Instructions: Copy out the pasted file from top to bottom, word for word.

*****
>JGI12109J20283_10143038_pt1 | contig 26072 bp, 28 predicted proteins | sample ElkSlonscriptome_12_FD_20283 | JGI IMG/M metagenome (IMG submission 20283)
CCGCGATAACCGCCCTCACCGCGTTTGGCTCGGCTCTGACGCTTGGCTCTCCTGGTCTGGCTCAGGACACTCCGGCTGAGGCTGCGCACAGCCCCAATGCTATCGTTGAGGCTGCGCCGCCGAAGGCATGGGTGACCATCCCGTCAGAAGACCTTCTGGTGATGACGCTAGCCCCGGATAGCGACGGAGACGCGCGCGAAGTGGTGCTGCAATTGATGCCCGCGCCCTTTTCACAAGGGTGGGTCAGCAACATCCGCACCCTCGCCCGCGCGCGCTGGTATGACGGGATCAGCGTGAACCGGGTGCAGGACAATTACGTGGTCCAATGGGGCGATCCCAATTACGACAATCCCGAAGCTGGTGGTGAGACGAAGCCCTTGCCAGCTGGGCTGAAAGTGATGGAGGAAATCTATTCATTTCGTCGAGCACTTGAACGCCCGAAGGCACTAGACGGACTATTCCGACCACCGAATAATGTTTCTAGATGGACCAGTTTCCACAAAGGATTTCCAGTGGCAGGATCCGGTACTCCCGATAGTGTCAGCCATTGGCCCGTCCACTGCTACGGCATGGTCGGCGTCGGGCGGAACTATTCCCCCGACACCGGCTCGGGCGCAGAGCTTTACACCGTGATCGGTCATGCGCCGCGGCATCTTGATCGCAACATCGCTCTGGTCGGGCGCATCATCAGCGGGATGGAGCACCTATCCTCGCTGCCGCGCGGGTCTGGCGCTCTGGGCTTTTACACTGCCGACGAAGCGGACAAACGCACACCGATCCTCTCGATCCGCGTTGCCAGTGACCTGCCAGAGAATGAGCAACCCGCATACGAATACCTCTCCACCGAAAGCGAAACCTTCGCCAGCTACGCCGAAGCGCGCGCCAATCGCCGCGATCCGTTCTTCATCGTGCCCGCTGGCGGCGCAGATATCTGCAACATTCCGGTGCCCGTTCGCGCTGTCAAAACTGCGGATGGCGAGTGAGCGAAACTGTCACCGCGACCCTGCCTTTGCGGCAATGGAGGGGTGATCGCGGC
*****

>JGI12109J20283_10143038_pt1 | contig 26072 bp, 28 predicted proteins | sample ElkSlonscriptome_12_FD_20283 | JGI IMG/M metagenome (IMG submission 20283)
CCGCGATAACCGCCCTCACCGCGTTTGGCTCGGCTCTGACGCTTGGCTCTCCTGGTCTGGCTCAGGACACTCCGGCTGAGGCTGCGCACAGCCCCAATGCTATCGTTGAGGCTGCGCCGCCGAAGGCATGGGTGACCATCCCGTCAGAAGACCTTCTGGTGATGACGCTAGCCCCGGATAGCGACGGAGACGCGCGCGAAGTGGTGCTGCAATTGATGCCCGCGCCCTTTTCACAAGGGTGGGTCAGCAACATCCGCACCCTCGCCCGCGCGCGCTGGTATGACGGGATCAGCGTGAACCGGGTGCAGGACAATTACGTGGTCCAATGGGGCGATCCCAATTACGACAATCCCGAAGCTGGTGGTGAGACGAAGCCCTTGCCAGCTGGGCTGAAAGTGATGGAGGAAATCTATTCATTTCGTCGAGCACTTGAACGCCCGAAGGCACTAGACGGACTATTCCGACCACCGAATAATGTTTCTAGATGGACCAGTTTCCACAAAGGATTTCCAGTGGCAGGATCCGGTACTCCCGATAGTGTCAGCCATTGGCCCGTCCACTGCTACGGCATGGTCGGCGTCGGGCGGAACTATTCCCCCGACACCGGCTCGGGCGCAGAGCTTTACACCGTGATCGGTCATGCGCCGCGGCATCTTGATCGCAACATCGCTCTGGTCGGGCGCATCATCAGCGGGATGGAGCACCTATCCTCGCTGCCGCGCGGGTCTGGCGCTCTGGGCTTTTACACTGCCGACGAAGCGGACAAACGCACACCGATCCTCTCGATCCGCGTTGCCAGTGACCTGCCAGAGAATGAGCAACCCGCATACGAATACCTCTCCACCGAAAGCGAAACCTTCGCCAGCTACGCCGAAGCGCGCGCCAATCGCCGCGATCCGTTCTTCATCGTGCCCGCTGGCGGCGCAGATATCTGCAACATTCCGGTGCCCGTTCGCGCTGTCAAAACTGCGGATGGCGAGTGAGCGAAACTGTCACCGCGACCCTGCCTTTGCGGCAATGGAGGGGTGATCGCGGC